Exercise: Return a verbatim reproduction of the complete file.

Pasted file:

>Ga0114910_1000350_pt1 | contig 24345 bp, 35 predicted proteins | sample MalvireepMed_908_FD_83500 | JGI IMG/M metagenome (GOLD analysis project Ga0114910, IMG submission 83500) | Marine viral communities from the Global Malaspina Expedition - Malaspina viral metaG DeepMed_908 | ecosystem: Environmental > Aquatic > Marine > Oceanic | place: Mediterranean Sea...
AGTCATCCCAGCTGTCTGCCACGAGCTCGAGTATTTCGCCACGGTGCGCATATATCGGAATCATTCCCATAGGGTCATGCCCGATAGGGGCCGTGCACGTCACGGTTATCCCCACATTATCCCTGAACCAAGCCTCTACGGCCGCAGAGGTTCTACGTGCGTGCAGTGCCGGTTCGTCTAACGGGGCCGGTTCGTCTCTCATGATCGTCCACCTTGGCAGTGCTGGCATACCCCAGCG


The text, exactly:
>Ga0114910_1000350_pt1 | contig 24345 bp, 35 predicted proteins | sample MalvireepMed_908_FD_83500 | JGI IMG/M metagenome (GOLD analysis project Ga0114910, IMG submission 83500) | Marine viral communities from the Global Malaspina Expedition - Malaspina viral metaG DeepMed_908 | ecosystem: Environmental > Aquatic > Marine > Oceanic | place: Mediterranean Sea...
AGTCATCCCAGCTGTCTGCCACGAGCTCGAGTATTTCGCCACGGTGCGCATATATCGGAATCATTCCCATAGGGTCATGCCCGATAGGGGCCGTGCACGTCACGGTTATCCCCACATTATCCCTGAACCAAGCCTCTACGGCCGCAGAGGTTCTACGTGCGTGCAGTGCCGGTTCGTCTAACGGGGCCGGTTCGTCTCTCATGATCGTCCACCTTGGCAGTGCTGGCATACCCCAGCG